Flowers for the teacher

This is a true story, which I’m sharing again today; it’s about my mum, Monica, and today is Mothering Sunday:

It was nearly the end of term and the two youngest sisters were so excited – the summer holidays, the summer holidays! Audrey, the oldest of the three was quiet and silently bitter… this was the end of her wonderful time at Sharnbrook, the school in the next village. She had been so happy there, the teachers had liked and appreciated her, had made her feel clever and as a helper she’d had privileges the other children hadn’t. Now she had to leave, because of Father, all because of Father she had to leave Sharnbrook and go out to work…
Mother was calling Monica and Beryl to hurry, otherwise they would be late for church, and they couldn’t be late today of all days, it was their special  service for the end of term! The younger girls had been in the small garden, picking flowers to give to their favourite teacher, a lovely little tradition. They had their bunch ready, but Monica had suddenly had the idea to pick some big leaves to put round the flowers, to make them more attractive and posh,  she said and Beryl laughed.
“I’m giving my flowers to Miss Harper!” exclaimed Beryl as they wound a wisp of grass round the stems to hold them together.
“She’s going to have a whole six weeks without you nattering on about horses!” her sister replied and then they both pretended to gallop round the pump.
“Come along girls!” mother called.
“Yes, come along!” Audrey added bossily. “And Beryl, where’s your hat?”
The two little girls rushed round looking for the missing hat which for some reason was found in the vegetable garden. At last the four of them were ready; Father was working away, Alan was at his RAF camp, so with Edith, the little maid, they set off, to walk up Pavenham Road and then up Church Lane.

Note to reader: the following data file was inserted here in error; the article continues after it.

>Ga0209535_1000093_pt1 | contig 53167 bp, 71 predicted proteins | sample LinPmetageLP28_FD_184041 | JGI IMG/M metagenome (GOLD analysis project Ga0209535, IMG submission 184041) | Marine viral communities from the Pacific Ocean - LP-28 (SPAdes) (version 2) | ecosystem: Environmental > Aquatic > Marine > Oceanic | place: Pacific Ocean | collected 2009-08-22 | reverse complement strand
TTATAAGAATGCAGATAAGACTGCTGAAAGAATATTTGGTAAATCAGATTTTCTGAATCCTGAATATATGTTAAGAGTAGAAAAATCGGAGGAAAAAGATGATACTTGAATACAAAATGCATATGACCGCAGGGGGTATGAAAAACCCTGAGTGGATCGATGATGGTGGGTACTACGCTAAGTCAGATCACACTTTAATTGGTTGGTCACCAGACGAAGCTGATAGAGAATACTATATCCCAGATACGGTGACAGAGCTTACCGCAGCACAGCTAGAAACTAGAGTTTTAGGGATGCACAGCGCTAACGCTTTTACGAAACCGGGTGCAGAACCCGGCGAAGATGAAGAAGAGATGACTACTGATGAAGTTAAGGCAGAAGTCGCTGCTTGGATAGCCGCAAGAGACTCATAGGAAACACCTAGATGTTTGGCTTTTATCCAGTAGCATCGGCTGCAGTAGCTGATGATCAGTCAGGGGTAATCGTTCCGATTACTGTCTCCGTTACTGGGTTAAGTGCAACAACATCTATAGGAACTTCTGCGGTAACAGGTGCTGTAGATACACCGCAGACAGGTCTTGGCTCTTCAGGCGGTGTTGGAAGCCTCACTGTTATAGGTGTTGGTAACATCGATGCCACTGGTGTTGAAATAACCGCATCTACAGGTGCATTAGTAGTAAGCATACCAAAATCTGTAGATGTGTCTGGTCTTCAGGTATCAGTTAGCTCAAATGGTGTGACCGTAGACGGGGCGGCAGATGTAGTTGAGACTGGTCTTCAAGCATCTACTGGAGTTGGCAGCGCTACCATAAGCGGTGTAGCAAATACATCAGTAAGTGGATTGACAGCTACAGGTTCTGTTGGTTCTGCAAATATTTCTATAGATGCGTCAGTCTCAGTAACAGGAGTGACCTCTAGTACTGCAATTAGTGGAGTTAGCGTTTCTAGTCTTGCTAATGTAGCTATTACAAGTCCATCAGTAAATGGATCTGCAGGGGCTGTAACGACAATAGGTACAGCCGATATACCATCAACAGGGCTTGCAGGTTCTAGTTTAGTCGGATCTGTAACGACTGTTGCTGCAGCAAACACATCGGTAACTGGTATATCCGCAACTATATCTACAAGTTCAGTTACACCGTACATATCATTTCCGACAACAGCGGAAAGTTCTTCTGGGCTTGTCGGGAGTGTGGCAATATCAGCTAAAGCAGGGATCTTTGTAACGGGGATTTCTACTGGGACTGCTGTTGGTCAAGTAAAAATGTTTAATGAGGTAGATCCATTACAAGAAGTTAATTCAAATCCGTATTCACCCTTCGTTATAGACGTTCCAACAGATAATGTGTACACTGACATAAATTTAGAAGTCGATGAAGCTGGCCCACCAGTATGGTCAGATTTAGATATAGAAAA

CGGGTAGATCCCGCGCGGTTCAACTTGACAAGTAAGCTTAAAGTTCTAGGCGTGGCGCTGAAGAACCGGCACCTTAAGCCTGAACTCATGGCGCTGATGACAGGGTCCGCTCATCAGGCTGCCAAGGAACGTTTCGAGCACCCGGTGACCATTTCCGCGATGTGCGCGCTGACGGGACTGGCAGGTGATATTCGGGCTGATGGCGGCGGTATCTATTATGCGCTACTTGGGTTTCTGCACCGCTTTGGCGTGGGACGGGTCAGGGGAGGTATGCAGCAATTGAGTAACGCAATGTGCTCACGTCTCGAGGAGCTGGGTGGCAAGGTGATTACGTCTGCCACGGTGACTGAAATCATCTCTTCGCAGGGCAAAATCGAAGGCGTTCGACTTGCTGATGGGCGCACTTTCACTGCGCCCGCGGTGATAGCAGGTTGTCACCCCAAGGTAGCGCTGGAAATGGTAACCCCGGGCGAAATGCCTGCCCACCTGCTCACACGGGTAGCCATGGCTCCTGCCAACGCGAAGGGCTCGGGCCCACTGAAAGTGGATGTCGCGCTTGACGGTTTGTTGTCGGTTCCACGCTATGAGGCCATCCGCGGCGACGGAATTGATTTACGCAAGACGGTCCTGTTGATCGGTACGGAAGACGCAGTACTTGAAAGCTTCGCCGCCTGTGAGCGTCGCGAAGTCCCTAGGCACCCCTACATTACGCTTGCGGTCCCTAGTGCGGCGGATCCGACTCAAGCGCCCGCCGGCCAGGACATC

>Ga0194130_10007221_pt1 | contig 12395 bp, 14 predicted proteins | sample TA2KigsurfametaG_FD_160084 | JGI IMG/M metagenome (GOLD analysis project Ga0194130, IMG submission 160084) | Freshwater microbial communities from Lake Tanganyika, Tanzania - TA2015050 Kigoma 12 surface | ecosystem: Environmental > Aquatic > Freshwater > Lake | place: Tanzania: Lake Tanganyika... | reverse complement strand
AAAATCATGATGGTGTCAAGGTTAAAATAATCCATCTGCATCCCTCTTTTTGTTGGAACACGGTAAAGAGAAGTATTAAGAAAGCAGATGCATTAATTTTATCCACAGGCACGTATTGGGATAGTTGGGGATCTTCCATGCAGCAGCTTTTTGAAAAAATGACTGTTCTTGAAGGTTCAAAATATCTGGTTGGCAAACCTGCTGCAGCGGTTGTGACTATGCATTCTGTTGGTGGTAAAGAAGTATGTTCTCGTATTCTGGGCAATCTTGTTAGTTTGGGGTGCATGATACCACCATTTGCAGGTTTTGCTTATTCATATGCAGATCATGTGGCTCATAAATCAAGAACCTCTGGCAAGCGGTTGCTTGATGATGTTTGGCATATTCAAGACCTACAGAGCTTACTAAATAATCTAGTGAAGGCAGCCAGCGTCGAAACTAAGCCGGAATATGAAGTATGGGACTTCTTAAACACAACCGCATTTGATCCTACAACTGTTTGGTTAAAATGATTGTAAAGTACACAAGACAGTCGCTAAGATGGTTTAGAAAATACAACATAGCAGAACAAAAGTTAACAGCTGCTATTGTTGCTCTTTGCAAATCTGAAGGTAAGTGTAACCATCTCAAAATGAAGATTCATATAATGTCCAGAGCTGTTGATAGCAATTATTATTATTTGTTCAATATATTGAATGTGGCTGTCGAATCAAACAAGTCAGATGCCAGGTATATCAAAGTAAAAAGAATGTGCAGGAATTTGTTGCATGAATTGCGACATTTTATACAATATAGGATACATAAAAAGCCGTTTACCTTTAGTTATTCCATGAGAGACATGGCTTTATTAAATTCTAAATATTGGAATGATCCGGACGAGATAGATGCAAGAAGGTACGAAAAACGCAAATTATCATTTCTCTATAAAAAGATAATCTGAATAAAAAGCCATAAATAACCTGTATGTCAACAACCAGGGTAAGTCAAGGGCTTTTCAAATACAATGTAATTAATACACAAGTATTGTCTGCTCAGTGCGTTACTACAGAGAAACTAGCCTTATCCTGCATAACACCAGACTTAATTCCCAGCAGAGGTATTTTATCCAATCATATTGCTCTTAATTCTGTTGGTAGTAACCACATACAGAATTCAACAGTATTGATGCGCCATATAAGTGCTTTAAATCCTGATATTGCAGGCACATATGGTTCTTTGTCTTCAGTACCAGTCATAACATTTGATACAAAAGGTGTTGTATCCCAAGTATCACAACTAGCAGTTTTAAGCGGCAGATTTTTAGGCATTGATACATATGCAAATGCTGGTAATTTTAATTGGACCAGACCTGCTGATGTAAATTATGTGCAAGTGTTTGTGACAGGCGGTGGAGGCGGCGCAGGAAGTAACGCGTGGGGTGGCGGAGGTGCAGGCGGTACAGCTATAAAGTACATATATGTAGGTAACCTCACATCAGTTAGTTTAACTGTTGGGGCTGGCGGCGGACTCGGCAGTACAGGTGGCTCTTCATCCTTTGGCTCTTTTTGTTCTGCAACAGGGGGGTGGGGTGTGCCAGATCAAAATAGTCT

Soon Audrey and Beryl had left their mother and sister and were dancing along with their friends, all the girls together as the boys were playing chase and being silly. The topic among the school friends each with their posy, was who were they going to give their flowers to. Miss Harper was popular, she was young and enthusiastic, but Mrs Ball was a dear, so kind and always so helpful when someone didn’t understand something. Miss Jones was a favourite with some of the girls, those who were clever and likely to go on to the Grammar school…
“Will you girls stop this unbecoming noise! This is not the way to behave on the Sabbath!” Miss Poole called sharply. “Joan Wright blow your nose and wipe your face!”
Poor Joan, little and pale and with a little bunch of wilting buttercups in her dirty hand looked near to tears… the other girls might not always be kind to her, but mean Miss Poole picking on Joan, that just wasn’t fair! There were dark looks and scowls and handkerchiefs were pulled from sleeves and held out to the little girl.
Beryl pulled out her own hankie, took Joan by the hand and led her to one side, where she and Monica tidied the child up. She was in Monica’s class, but she looked much younger than eight. The sisters rearranged their own posies and added some flowers to Joan’s buttercups, then Beryl took her hand and the three girls went in through the church gates and up to St Peter’s.
“Hurry up!” snapped Miss Poole, “You’re going to be late, and Beryl let go of that child’s hand!”
As usual Miss Pool was dressed in sombre colours. Monica had seen Miss Harper, rather plump and seeming about to burst out of her summer dress, bright with poppies, and a red hat to match, and old Mrs Ball was wearing a pretty pink blouse with her usual black ankle-length skirt. She was carrying a parasol and was wearing a straw boater with some pink roses pinned to the ribbon.